In the future, cars will be data-collection machines
I miss “hello.”
After filling the tank of a new Hyundai Ioniq at the Speedway in Wisconsin, last summer I was greeted by the clerk, “Do you have your Speedy Rewards card?”
I answered: “If you give me $20 I’ll apply for one. You get my data, my name and phone number and all the other things on the application.”
This got the attention of another clerk, who abruptly said: “We can’t give you money.”
Then the first clerk added: “We don’t get any money from your information if you sign up. It’s free. You don’t even have to use your real name or number, just fill out the form.”
If I’ve ever heard of a broken system run rampant, this is it. To me it seems lately that many retailers stalk customers’ information. This info must be worth a lot.
How much: The value of data gathered from new-vehicle buyers may soon equal or exceed the price of their cars, according to a new book by a former head of developer technology at Ford Motor Co. That means buyers can expect free cars, the same way we expect free email accounts and free internet search services.
In “The Zero Dollar Car: How the Revolution in Big Data Will Change Your Life,” to be published in November, author John Ellis describes how he spent 2011 to 2014 counseling recently ousted Ford CEO Mark Fields about how “big data” was permanently changing the business model of all consumer products that contained computer chips, cheap data sensors and software, including cars.
Fields had stressed Ford’s new direction as a “mobility company” when he became CEO in 2014. He pushed a future of car sharing and driverless technology, which requires that vehicles be connected to many communication systems to operate — and which collects data on everything the car has sensed and seen.
Sophisticated sensors in cars can also detect gender, travel patterns and frequency of words spoken inside a car during a trip. That makes them potentially super valuable for gathering customer intention data. During his short tenure at Ford, Ellis emphasized that Ford, like all consumer product companies, should also label itself a software company to reflect this value.
The 50-year-old Chicagoan grew up as a tinkerer and computer geek riding the internet wave from its beginnings at Motorola. He eventually came to Detroit as a non-car guy, a “disrupter” in Silicon Valley-speak, to work at Ford during the turmoil of the awkward Ford SYNC infotainment system.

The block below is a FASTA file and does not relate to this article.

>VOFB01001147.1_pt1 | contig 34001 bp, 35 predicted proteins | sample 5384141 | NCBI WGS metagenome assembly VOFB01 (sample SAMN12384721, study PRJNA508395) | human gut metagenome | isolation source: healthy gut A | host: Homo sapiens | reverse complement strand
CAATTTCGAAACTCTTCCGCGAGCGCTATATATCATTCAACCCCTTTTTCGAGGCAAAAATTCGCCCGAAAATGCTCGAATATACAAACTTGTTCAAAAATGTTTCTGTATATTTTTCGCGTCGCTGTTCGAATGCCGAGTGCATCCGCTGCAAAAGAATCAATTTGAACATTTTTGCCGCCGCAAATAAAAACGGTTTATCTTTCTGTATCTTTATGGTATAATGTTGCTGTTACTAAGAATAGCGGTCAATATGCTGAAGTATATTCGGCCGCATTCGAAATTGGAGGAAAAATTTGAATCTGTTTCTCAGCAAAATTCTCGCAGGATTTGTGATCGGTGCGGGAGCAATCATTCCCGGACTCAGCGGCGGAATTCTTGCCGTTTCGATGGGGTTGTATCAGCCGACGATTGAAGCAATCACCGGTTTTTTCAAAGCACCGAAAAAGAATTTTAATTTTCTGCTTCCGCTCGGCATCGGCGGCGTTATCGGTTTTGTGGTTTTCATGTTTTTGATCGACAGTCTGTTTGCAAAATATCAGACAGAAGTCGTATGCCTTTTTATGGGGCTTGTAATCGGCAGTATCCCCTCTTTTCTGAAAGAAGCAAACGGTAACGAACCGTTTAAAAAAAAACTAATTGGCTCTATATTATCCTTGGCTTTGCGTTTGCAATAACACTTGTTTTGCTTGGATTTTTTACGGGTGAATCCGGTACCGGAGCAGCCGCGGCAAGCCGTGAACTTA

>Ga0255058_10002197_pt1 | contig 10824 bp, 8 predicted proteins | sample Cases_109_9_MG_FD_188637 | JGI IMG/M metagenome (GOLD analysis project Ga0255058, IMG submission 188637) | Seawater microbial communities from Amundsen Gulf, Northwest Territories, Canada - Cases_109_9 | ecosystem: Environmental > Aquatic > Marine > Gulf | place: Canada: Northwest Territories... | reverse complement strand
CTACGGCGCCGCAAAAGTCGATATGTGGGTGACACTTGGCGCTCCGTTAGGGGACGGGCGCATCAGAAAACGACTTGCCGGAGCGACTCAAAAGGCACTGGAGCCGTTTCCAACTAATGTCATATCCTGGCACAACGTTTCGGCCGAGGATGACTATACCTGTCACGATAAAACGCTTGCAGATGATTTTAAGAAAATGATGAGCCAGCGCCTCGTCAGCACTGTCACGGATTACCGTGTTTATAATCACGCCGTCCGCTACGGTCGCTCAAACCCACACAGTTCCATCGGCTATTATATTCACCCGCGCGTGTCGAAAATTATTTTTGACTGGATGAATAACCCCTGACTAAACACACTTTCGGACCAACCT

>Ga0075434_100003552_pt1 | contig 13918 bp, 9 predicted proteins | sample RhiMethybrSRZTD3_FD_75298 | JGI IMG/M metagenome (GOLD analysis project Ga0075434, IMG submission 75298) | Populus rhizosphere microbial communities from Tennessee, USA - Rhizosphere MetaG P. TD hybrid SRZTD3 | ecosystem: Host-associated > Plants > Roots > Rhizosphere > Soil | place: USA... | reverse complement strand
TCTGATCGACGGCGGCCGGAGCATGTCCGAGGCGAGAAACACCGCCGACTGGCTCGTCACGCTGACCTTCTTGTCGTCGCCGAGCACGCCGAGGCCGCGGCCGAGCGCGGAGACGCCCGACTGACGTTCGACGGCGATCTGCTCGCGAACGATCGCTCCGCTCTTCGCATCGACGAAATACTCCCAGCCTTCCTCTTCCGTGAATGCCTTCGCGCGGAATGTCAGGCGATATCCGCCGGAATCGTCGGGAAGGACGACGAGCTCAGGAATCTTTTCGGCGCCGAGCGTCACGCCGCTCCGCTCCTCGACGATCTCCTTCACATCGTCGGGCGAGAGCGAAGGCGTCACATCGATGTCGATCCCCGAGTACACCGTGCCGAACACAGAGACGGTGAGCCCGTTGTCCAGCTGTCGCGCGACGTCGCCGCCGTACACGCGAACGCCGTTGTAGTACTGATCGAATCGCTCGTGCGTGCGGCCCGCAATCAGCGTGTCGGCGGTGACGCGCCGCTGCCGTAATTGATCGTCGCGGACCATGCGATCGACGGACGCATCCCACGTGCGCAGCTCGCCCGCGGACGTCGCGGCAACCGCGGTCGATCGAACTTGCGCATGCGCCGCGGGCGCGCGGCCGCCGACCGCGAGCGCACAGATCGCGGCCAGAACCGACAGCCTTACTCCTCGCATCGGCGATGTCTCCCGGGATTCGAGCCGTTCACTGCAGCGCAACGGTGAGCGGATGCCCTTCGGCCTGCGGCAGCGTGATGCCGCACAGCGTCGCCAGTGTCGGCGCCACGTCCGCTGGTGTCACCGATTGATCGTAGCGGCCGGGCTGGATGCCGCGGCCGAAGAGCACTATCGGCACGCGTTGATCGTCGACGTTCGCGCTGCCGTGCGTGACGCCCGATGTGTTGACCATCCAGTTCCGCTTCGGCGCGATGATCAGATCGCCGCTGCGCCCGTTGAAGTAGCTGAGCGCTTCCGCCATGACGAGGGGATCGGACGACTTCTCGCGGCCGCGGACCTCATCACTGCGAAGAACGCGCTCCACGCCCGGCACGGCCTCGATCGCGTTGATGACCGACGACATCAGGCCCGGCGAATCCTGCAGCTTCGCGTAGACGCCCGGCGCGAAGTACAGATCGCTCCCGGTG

“The Zero Dollar Car” grew out of a popular lecture Ellis gave to the auto financing industry after he was fired from Ford.
The book brainstorms the data possible for a connected car to gather for sale to advertisers: weather conditions; license plate numbers; traffic speed and behavior, and how many times they weave out of lane as the drivers text while driving; where all drivers are going, have been, and what stores they shop at.
Ellis says the impact of this business model — where the car is a device to constantly gather and sell data of everything it passes while traveling — could toss the auto finance and insurance industry to the curb, and likely long before fully autonomous cars do the same thing.
The book asks: As insurance premiums change with the value of a car, what does insurance cover if the data-gathering software embedded in a car rises or drops in value from week to week?
For example, if a commuter’s Tesla Model S is producing $20,000 worth of data gathering every year for its software’s owner — either Tesla itself or Google as the data marketer or the car’s owner via a third-party application — how much is the vehicle worth to replace if it suffers a debilitating collision?
And my personal favorite: If all connected cars’ cameras can see traffic violators’ license plates, why do municipalities and states need troopers sitting on the sides of our highways with speed radar? And can the connected cars’ owners collect a piece of the ticketing revenue if their car has identified violators? Privately owned automated photo-ticketing machines currently collect hundreds of millions of dollars annually across the U.S., and these could be rendered obsolete by connected car cameras.
These days when I enter a fuel station and see a surveillance camera pointed at me, I can’t help but look at it, smile, and wave. Somebody could be selling this image data to somebody else and make me a momentary star each time I buy gas at Speedway.